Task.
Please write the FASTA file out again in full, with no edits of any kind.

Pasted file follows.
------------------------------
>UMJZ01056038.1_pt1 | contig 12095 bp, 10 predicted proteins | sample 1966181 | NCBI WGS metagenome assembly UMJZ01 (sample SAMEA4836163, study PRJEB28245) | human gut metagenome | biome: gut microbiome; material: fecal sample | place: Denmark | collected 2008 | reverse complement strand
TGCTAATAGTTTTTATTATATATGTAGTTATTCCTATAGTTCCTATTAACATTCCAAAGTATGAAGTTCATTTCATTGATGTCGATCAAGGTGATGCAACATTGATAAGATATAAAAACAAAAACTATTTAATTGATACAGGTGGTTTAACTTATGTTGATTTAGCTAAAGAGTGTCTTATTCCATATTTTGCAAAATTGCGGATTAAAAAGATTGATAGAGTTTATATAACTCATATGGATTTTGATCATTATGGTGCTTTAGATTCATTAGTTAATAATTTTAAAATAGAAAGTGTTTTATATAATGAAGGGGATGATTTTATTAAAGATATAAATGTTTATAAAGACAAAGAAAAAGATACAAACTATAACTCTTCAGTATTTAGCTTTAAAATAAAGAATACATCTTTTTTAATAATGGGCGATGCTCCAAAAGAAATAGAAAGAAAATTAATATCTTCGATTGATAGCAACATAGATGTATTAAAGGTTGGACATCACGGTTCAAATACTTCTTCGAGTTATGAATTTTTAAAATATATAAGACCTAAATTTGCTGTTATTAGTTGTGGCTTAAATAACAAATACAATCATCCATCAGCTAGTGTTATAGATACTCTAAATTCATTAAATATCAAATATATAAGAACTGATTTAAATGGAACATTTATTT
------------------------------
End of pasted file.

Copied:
>UMJZ01056038.1_pt1 | contig 12095 bp, 10 predicted proteins | sample 1966181 | NCBI WGS metagenome assembly UMJZ01 (sample SAMEA4836163, study PRJEB28245) | human gut metagenome | biome: gut microbiome; material: fecal sample | place: Denmark | collected 2008 | reverse complement strand
TGCTAATAGTTTTTATTATATATGTAGTTATTCCTATAGTTCCTATTAACATTCCAAAGTATGAAGTTCATTTCATTGATGTCGATCAAGGTGATGCAACATTGATAAGATATAAAAACAAAAACTATTTAATTGATACAGGTGGTTTAACTTATGTTGATTTAGCTAAAGAGTGTCTTATTCCATATTTTGCAAAATTGCGGATTAAAAAGATTGATAGAGTTTATATAACTCATATGGATTTTGATCATTATGGTGCTTTAGATTCATTAGTTAATAATTTTAAAATAGAAAGTGTTTTATATAATGAAGGGGATGATTTTATTAAAGATATAAATGTTTATAAAGACAAAGAAAAAGATACAAACTATAACTCTTCAGTATTTAGCTTTAAAATAAAGAATACATCTTTTTTAATAATGGGCGATGCTCCAAAAGAAATAGAAAGAAAATTAATATCTTCGATTGATAGCAACATAGATGTATTAAAGGTTGGACATCACGGTTCAAATACTTCTTCGAGTTATGAATTTTTAAAATATATAAGACCTAAATTTGCTGTTATTAGTTGTGGCTTAAATAACAAATACAATCATCCATCAGCTAGTGTTATAGATACTCTAAATTCATTAAATATCAAATATATAAGAACTGATTTAAATGGAACATTTATTT